Furthermore, the facts upon which Richberg acted in arresting Rias and searching his car fell far short of probable cause, and the arrest and subsequent search clearly violated his Fourth Amendment rights. After accompanying Rias to ascertain the veracity of his explanation of the men's activities, Richberg charged Rias with violating a Miami ordinance prohibiting "loitering and prowling."3 Rias challenges the constitutionality of this ordinance on a number of grounds, but we need not and do not reach this issue.4 Under no law, whatever its proscriptions, could Rias's conduct coupled with the officer's knowledge at the time of the stop, as revealed by the record in this case, provide probable cause for either an arrest or a search.5


The trial judge relied upon our decision in United States v. McCann, supra, in denying the defense motion to suppress. He rejected the defendant's contention that the stop itself violated his rights, and concluded that the conflicting stories given by Rias and his companion provided the requisite probable cause to arrest and search. In McCann, the knowledge upon which the officer acted in stopping the car provided a sound basis for reasonable suspicion:


"At the time he stopped the Mustang, Taylor (the officer) knew, inter alia, that certain cars, of which the Mustang was one, had been parked in the same residential neighborhood for a period of eight days; that a different car had appeared almost daily in the neighborhood; and that no one car had been allowed to remain in the neighborhood for an extended period. He also knew that the men who had rented these cars had no acquaintances in or connection with the neighborhood; that one of them, Jon Joseph Kelly, had given false information to motels and car rental agencies concerning his home address and a prior motel address; and that Kelly had also asked the Holiday Inn North not to disclose the fact that he was registered there.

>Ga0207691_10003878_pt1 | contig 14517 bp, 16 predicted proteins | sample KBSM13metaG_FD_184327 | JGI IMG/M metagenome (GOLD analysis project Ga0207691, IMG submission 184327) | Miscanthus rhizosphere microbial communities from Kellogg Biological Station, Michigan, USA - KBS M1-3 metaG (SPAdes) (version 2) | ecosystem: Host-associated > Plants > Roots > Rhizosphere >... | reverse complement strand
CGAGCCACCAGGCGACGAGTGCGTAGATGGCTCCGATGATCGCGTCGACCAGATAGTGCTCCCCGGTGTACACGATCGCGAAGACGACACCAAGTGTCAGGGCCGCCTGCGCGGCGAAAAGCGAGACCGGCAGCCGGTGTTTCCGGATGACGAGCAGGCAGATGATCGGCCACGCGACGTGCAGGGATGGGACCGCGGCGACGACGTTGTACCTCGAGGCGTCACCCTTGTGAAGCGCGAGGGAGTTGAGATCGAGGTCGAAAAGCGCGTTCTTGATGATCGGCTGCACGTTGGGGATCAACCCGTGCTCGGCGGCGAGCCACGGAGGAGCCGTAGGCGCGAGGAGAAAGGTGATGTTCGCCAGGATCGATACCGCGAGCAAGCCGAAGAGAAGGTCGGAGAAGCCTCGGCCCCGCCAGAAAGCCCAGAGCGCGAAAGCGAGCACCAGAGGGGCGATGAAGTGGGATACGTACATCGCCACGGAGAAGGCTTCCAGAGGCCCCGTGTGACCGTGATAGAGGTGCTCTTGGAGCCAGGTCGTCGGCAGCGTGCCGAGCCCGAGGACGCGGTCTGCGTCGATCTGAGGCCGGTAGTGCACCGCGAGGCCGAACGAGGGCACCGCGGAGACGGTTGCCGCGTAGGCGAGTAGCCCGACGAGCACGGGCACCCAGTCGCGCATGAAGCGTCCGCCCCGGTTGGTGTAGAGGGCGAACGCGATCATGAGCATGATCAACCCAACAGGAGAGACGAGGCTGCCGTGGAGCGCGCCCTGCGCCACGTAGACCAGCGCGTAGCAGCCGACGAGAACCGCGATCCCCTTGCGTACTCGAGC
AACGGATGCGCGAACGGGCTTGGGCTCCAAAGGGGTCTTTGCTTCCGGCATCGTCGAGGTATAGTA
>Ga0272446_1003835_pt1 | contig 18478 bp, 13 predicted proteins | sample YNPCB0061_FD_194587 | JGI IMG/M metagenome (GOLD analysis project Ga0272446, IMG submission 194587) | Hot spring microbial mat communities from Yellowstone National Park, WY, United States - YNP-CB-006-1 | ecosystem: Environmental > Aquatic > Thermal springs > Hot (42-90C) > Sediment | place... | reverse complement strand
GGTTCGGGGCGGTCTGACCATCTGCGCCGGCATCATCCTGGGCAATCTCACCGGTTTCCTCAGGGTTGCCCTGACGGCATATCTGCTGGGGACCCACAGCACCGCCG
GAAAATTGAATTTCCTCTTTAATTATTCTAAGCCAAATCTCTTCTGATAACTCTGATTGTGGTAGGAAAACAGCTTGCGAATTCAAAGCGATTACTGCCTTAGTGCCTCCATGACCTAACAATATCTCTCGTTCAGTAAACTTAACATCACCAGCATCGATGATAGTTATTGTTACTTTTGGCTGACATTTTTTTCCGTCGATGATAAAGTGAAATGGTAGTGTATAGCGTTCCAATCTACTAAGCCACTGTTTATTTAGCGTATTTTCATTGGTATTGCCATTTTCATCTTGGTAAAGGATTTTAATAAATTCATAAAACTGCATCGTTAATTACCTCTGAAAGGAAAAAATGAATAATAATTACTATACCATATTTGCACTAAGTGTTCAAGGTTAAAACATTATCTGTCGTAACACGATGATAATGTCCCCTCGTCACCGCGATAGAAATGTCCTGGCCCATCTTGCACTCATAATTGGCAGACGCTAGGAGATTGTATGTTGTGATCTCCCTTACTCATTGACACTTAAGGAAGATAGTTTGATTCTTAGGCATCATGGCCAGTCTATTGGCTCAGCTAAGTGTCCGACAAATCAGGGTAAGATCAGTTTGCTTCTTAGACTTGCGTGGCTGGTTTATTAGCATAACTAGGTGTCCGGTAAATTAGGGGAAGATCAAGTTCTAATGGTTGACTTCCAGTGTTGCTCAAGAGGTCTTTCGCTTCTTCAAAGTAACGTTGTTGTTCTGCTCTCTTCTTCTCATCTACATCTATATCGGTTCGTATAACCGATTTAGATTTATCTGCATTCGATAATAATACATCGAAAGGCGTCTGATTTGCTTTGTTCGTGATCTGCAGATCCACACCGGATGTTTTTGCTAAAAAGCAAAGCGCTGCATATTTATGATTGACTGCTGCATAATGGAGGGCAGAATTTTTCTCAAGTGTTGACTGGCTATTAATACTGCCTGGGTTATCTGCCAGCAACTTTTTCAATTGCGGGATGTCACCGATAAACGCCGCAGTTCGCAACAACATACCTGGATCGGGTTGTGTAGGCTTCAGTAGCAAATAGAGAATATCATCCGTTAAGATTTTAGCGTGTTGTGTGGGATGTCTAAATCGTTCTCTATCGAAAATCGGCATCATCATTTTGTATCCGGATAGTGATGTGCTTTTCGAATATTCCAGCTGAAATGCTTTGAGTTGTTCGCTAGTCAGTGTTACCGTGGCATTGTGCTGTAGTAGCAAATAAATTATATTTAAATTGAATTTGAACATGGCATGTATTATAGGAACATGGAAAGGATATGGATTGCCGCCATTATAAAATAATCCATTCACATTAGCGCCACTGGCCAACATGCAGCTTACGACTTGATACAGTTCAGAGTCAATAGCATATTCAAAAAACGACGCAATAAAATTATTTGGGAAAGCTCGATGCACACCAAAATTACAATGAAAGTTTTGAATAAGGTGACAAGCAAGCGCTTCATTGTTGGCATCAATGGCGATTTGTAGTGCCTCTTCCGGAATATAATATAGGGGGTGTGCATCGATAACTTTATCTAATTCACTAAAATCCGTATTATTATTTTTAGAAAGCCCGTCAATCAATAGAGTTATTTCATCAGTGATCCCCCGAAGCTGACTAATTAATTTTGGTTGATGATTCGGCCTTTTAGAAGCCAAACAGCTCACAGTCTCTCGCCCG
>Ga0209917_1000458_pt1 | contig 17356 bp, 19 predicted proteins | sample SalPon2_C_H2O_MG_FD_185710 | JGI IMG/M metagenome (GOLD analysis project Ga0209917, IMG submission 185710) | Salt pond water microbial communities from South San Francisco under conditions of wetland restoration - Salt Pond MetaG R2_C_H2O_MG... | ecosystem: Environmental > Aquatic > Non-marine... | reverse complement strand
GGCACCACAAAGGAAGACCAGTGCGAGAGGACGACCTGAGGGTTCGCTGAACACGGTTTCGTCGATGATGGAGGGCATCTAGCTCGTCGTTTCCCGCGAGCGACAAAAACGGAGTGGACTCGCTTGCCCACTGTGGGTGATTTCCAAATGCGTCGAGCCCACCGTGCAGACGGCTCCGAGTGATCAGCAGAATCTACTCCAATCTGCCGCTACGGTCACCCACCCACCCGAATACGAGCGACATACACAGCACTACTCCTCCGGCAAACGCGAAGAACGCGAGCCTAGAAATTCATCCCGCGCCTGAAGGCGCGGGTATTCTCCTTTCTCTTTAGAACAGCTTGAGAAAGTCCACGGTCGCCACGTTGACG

"Taylor knew that police officers had seen newspapers arranged to cover the right front floorboard in two of the cars, . . . and that the newspapers in both cars were three or four inches above the floorboard so as to apparently conceal some article. He also knew several burglaries had occurred in the area and that on past occasions under similar conditions, vehicles had been used as 'narcotics drops'."


465 F.2d at 158. Reasonable grounds for suspicion are, however, completely absent in the instant case. McCann, then, is clearly distinguishable on the issue of the validity of the stop.